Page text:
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Overdelivery Is Never Enough

When McDonald’s wanted to improve sales for their milkshakes, they made the mistake of trying to sell more by improving the flavor, texture, colors, toppings, and other core product features. However, none of the changes made any significant difference to sales or profit.[

Because of outside advice, they realized that more than 50% of milkshakes were sold before 8:30 in the morning. Why? People were often choosing it as the best thing to consume during their long, boring commute. They needed something to keep their taste buds entertained for a while they drive but is not messy to eat.

So McDonald’s put the milkshake machines closer to the entrance and introduced pre-paid cards that could get a commuter in and out in as little time as possible. They also made the shakes thicker, so they lasted longer in the commute.**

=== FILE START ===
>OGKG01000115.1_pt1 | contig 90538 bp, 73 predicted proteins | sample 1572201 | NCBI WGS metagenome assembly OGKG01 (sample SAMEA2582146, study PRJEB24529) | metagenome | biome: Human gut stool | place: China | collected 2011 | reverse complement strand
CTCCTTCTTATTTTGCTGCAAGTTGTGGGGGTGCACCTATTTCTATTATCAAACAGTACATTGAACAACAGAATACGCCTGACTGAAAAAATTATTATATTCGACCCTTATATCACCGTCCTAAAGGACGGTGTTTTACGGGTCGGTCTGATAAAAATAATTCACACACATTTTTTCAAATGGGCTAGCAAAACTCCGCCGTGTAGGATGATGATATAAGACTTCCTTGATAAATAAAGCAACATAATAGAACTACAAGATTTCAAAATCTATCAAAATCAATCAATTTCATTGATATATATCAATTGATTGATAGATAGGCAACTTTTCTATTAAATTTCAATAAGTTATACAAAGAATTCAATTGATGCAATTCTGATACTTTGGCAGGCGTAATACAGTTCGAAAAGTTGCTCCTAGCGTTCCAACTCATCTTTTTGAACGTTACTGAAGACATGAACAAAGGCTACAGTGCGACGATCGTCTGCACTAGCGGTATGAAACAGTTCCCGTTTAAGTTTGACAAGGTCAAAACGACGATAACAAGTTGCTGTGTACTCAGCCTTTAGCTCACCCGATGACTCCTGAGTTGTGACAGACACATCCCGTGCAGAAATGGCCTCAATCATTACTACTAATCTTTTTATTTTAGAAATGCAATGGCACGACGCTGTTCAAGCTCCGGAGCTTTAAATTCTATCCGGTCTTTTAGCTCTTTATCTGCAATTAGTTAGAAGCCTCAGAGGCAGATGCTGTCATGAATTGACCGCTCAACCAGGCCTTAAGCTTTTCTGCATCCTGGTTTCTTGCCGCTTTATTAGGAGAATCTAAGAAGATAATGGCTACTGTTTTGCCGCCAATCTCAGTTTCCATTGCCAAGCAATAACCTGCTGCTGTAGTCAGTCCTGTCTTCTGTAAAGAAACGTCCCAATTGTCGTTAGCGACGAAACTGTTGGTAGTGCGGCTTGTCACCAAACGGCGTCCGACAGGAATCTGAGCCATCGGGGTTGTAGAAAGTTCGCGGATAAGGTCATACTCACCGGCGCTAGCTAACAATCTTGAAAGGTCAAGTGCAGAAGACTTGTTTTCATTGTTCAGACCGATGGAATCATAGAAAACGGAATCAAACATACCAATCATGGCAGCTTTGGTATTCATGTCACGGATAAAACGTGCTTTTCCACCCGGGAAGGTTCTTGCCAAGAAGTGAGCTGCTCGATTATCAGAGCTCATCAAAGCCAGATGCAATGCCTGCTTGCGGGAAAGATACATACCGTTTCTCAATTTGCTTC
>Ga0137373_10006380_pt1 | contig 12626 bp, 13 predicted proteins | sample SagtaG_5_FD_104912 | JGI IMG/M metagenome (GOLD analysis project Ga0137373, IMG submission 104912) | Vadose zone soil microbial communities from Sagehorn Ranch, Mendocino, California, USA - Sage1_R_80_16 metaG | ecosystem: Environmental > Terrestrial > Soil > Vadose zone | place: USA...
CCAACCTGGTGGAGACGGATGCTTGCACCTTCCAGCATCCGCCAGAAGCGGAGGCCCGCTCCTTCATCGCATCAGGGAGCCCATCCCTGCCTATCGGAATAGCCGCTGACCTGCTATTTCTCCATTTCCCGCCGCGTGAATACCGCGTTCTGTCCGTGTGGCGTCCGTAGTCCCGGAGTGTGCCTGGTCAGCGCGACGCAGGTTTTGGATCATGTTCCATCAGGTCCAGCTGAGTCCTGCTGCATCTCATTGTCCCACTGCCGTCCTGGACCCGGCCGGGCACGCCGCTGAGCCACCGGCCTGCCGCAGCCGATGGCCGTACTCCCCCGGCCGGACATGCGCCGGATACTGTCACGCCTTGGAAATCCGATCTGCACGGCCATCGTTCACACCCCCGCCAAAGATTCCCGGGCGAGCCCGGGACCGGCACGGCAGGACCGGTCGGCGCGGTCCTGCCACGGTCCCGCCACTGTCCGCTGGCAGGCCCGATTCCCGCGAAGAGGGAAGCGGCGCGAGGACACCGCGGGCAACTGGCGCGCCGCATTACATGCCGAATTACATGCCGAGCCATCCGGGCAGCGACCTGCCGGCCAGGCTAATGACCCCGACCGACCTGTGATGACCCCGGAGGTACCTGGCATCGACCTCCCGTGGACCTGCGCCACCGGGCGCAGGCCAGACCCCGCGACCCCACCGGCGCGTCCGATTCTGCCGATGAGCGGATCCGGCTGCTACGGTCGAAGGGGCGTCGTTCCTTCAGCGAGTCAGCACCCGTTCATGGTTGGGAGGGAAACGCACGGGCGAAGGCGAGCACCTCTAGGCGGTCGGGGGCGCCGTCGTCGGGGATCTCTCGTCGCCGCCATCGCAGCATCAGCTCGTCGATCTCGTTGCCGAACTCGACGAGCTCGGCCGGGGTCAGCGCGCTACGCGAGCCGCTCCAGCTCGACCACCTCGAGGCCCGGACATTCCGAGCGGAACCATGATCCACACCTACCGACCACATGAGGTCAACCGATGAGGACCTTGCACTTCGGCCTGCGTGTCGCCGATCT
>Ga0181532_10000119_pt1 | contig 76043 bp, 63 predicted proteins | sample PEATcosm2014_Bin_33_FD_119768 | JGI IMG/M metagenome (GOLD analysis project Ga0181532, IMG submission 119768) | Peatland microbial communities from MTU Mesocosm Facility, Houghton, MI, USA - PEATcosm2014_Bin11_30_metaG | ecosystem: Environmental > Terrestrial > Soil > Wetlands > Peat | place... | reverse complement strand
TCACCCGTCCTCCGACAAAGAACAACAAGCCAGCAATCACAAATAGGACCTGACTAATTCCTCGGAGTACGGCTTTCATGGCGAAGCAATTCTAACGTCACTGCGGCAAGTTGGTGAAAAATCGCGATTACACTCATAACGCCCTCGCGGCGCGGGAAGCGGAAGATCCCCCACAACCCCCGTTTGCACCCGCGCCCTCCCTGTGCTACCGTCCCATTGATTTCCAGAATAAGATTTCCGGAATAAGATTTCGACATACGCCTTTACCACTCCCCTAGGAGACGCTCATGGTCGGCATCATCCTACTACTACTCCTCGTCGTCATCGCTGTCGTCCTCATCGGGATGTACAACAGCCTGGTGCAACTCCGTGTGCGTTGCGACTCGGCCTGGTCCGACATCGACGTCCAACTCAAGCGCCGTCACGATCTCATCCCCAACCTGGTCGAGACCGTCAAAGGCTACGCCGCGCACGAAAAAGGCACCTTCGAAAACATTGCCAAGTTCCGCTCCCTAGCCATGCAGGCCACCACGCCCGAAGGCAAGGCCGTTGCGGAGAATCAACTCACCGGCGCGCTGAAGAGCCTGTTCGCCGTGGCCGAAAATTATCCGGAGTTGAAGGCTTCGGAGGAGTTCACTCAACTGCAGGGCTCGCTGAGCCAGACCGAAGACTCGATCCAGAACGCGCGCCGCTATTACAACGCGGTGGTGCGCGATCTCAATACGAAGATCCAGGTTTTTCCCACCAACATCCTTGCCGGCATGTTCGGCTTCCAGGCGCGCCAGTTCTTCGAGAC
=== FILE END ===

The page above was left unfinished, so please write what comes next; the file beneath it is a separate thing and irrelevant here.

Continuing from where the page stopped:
Their sales didn’t only increase, they went up 7x.

And people

Overdelivery means providing the clients more value than they expected or paid for. This could mean additional services, higher speed, quality, or personalized attention. It seems logical that these are the things that drive repeat business, client loyalty, and referrals.

But it wasn’t the costly over-delivery on the shake’s flavor profile that made the big difference. It was the easily solved closeness to the door. Understanding your client’s needs will bring you more results than overdelivering, every time.

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